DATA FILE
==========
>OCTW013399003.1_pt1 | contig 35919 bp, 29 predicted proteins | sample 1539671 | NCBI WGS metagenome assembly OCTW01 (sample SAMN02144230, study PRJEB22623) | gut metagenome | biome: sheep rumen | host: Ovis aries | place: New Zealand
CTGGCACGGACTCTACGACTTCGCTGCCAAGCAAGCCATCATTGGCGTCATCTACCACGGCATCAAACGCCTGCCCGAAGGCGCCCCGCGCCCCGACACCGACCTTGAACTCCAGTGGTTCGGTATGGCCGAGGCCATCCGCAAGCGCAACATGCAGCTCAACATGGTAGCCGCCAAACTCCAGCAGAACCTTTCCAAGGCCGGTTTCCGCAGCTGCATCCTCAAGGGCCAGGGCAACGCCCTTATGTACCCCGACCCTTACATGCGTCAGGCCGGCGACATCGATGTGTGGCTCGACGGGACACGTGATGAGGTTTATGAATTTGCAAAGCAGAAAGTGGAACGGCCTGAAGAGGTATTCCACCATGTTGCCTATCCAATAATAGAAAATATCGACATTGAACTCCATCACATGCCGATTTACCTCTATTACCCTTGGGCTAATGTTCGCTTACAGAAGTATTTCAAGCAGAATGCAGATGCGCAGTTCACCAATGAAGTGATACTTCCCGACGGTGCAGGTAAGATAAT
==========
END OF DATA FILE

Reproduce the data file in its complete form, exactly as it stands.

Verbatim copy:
>OCTW013399003.1_pt1 | contig 35919 bp, 29 predicted proteins | sample 1539671 | NCBI WGS metagenome assembly OCTW01 (sample SAMN02144230, study PRJEB22623) | gut metagenome | biome: sheep rumen | host: Ovis aries | place: New Zealand
CTGGCACGGACTCTACGACTTCGCTGCCAAGCAAGCCATCATTGGCGTCATCTACCACGGCATCAAACGCCTGCCCGAAGGCGCCCCGCGCCCCGACACCGACCTTGAACTCCAGTGGTTCGGTATGGCCGAGGCCATCCGCAAGCGCAACATGCAGCTCAACATGGTAGCCGCCAAACTCCAGCAGAACCTTTCCAAGGCCGGTTTCCGCAGCTGCATCCTCAAGGGCCAGGGCAACGCCCTTATGTACCCCGACCCTTACATGCGTCAGGCCGGCGACATCGATGTGTGGCTCGACGGGACACGTGATGAGGTTTATGAATTTGCAAAGCAGAAAGTGGAACGGCCTGAAGAGGTATTCCACCATGTTGCCTATCCAATAATAGAAAATATCGACATTGAACTCCATCACATGCCGATTTACCTCTATTACCCTTGGGCTAATGTTCGCTTACAGAAGTATTTCAAGCAGAATGCAGATGCGCAGTTCACCAATGAAGTGATACTTCCCGACGGTGCAGGTAAGATAAT